The persecution of Crimean Tatars will be the theme of Dzhemilev's speech at the UN

Mustafa Dzhemilev, Commissioner of the President of Ukraine for the Affairs of the Crimean Tatars spoke about his upcoming speech at the UN Security Council during the “Your Freedom” program at Radio Freedom. He said that he would talk about the situation in Crimea, particularly the Mejlis of the Crimean Tatars, whose activities the Russian-controlled authorities want to ban, as reported by Krym.Realii.

According to Dzhemilev, if the Mejlis is recognized as an 'extremist organization' by the de facto authorities of Crimea, more than two thousand members of this organization "will be under attack."

"We are going to pretend that we are dealing with a state ruled by the law, make statements, appeal, attract the attention of the international community and in turn, Russia will continue to demonstrate its true nature. On March 18 I will make a speech at the UN Security Council, and there we are going to talk what should be done about this situation," Dzhemilev said.

The Crimean Tatar leader said that there are about 230 local regional Mejlis offices in Crimea that represent 2,300 people. "If they don't say publicly that they renounce the Mejlis and consider it an extremist, terrorist organization, they will come under the attack," Dzhemilev said.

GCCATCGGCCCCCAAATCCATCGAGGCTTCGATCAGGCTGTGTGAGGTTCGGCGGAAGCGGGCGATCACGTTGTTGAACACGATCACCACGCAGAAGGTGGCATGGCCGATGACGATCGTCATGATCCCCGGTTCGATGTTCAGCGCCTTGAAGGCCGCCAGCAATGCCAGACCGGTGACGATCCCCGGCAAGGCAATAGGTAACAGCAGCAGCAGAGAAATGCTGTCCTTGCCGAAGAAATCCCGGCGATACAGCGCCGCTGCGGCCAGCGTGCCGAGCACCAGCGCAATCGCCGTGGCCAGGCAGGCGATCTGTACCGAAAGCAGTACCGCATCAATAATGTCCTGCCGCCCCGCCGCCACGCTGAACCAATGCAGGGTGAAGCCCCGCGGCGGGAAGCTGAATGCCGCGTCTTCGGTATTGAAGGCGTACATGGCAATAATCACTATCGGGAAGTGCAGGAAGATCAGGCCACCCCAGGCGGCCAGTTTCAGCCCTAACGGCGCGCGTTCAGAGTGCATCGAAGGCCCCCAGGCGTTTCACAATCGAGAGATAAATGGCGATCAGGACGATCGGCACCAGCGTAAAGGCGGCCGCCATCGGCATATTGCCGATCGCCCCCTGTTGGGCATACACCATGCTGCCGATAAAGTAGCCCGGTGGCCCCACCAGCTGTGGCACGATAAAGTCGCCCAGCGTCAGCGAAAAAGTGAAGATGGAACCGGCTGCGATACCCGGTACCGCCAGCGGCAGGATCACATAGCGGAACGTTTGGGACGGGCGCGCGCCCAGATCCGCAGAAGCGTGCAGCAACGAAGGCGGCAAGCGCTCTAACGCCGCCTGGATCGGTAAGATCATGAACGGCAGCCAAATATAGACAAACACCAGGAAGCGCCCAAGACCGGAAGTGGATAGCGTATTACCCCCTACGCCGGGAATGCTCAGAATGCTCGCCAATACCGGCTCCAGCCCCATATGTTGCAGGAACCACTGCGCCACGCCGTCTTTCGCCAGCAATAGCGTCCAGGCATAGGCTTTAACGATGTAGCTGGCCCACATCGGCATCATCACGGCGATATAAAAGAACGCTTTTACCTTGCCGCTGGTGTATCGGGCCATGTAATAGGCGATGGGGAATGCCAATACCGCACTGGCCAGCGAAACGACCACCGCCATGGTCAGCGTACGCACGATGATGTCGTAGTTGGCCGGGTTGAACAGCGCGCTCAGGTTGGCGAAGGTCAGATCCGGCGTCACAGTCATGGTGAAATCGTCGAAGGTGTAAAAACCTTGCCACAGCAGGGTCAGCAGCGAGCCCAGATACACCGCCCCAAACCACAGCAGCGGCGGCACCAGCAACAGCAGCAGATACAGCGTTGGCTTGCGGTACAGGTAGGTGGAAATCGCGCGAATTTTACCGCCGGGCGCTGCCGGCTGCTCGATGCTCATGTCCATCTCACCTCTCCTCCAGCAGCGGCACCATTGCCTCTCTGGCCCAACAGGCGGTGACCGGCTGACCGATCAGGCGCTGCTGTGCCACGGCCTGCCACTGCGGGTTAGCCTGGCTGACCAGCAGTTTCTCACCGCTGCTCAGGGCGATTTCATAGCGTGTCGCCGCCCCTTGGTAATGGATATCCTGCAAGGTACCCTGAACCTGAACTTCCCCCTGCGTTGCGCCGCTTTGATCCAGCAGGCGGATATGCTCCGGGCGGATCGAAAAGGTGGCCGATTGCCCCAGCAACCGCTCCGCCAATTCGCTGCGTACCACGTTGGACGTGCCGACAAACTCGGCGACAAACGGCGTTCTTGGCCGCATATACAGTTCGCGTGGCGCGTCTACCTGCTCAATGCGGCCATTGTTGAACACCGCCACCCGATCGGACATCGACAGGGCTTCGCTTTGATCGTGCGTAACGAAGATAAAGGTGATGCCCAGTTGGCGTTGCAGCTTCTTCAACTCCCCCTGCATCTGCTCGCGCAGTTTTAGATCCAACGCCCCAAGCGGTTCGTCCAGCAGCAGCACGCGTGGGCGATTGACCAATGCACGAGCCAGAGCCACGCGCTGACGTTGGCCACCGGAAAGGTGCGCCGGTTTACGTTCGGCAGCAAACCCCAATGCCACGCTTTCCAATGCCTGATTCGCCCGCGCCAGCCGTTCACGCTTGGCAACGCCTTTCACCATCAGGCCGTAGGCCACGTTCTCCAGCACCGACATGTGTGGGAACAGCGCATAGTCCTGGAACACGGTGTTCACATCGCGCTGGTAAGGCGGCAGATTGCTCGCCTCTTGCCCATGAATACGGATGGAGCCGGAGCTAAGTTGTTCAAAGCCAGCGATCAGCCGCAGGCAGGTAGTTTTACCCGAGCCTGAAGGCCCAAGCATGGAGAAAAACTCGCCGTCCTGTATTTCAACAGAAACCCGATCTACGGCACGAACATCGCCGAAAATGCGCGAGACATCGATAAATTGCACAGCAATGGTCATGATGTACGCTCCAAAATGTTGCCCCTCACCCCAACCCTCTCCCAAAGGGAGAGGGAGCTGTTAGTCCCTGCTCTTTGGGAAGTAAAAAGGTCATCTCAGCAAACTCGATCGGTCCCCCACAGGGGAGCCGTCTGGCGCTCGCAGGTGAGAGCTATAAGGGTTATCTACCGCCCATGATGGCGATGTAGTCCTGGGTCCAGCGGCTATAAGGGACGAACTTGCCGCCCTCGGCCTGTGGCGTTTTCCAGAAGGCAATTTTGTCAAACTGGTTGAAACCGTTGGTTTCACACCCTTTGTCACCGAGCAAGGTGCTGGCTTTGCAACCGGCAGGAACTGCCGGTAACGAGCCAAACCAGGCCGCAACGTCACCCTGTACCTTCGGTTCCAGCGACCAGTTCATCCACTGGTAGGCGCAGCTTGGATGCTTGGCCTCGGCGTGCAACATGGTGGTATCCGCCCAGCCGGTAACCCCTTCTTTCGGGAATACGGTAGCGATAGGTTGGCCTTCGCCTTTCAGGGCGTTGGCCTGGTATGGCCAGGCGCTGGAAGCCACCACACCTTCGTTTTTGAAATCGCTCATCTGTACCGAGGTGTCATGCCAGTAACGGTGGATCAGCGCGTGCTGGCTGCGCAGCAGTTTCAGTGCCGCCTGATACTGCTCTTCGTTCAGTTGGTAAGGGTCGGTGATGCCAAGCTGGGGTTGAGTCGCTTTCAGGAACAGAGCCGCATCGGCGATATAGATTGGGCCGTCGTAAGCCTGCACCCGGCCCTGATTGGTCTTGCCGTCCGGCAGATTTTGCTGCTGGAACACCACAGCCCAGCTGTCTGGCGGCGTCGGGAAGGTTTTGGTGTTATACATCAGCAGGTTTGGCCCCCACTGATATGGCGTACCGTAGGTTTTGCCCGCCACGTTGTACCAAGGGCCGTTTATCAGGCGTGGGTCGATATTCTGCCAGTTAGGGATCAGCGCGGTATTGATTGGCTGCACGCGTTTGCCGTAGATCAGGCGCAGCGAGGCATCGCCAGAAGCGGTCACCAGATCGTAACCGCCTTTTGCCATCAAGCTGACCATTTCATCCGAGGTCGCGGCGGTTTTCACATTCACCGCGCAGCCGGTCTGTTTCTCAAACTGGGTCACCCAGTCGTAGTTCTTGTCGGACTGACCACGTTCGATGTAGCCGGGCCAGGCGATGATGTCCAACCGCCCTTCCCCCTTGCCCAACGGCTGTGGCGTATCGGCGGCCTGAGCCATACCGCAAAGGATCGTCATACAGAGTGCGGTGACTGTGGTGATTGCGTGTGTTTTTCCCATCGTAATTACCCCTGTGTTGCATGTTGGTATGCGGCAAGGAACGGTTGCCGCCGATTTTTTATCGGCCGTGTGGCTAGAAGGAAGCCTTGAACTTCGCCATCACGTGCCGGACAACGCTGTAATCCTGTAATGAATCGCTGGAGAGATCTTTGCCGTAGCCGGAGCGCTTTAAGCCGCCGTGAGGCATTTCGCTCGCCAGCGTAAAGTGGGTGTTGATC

The Supreme Court of Crimea, controlled by Russia, began its hearings to possibly ban the Mejlis of the Crimean Tatar people. At the first meeting on March 3rd, the prosecution filed documents that, according to Russian investigators, confirm that the actions of the representative body of the Crimean Tatars are "illegal and extremist." Leaders of the Mejlis predict that the court will satisfy the claim of the prosecutor's office.

The UN called on the Russian Federation to disallow the prohibition of Mejlis activities. The EU also expressed concern about the ban. A Crimean advocacy group has appealed to international organizations, with a statement about the unlawfulness of banning Mejlis in Crimea.

The internationally recognized Ukrainian territory of Crimea was annexed by the Russian Federation in March of 2014 in the wake of the Ukrainian revolution. The Kremlin has faced international condemnation for its annexation of the Peninsula, leading many western countries to impose economic sanctions against Russia. In the United Nations, only Afghanistan, North Korea, Cuba, Nicaragua, Venezuela, and Syria recognize Crimea as a legitimate federal subject of Russia.

  Ukraine, Russia, crimea, Crimean Tartars, Dzhemilev, UN Security Council